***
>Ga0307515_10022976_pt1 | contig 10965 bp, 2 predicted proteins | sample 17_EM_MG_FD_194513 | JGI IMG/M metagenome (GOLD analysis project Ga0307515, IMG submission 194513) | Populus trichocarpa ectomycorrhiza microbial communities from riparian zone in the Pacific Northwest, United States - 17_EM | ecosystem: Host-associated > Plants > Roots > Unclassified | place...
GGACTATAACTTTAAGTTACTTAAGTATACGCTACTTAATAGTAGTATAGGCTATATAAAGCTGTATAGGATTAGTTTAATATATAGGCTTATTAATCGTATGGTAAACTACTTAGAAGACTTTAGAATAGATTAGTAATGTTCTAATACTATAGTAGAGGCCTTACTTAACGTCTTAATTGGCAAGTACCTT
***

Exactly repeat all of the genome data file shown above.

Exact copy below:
>Ga0307515_10022976_pt1 | contig 10965 bp, 2 predicted proteins | sample 17_EM_MG_FD_194513 | JGI IMG/M metagenome (GOLD analysis project Ga0307515, IMG submission 194513) | Populus trichocarpa ectomycorrhiza microbial communities from riparian zone in the Pacific Northwest, United States - 17_EM | ecosystem: Host-associated > Plants > Roots > Unclassified | place...
GGACTATAACTTTAAGTTACTTAAGTATACGCTACTTAATAGTAGTATAGGCTATATAAAGCTGTATAGGATTAGTTTAATATATAGGCTTATTAATCGTATGGTAAACTACTTAGAAGACTTTAGAATAGATTAGTAATGTTCTAATACTATAGTAGAGGCCTTACTTAACGTCTTAATTGGCAAGTACCTT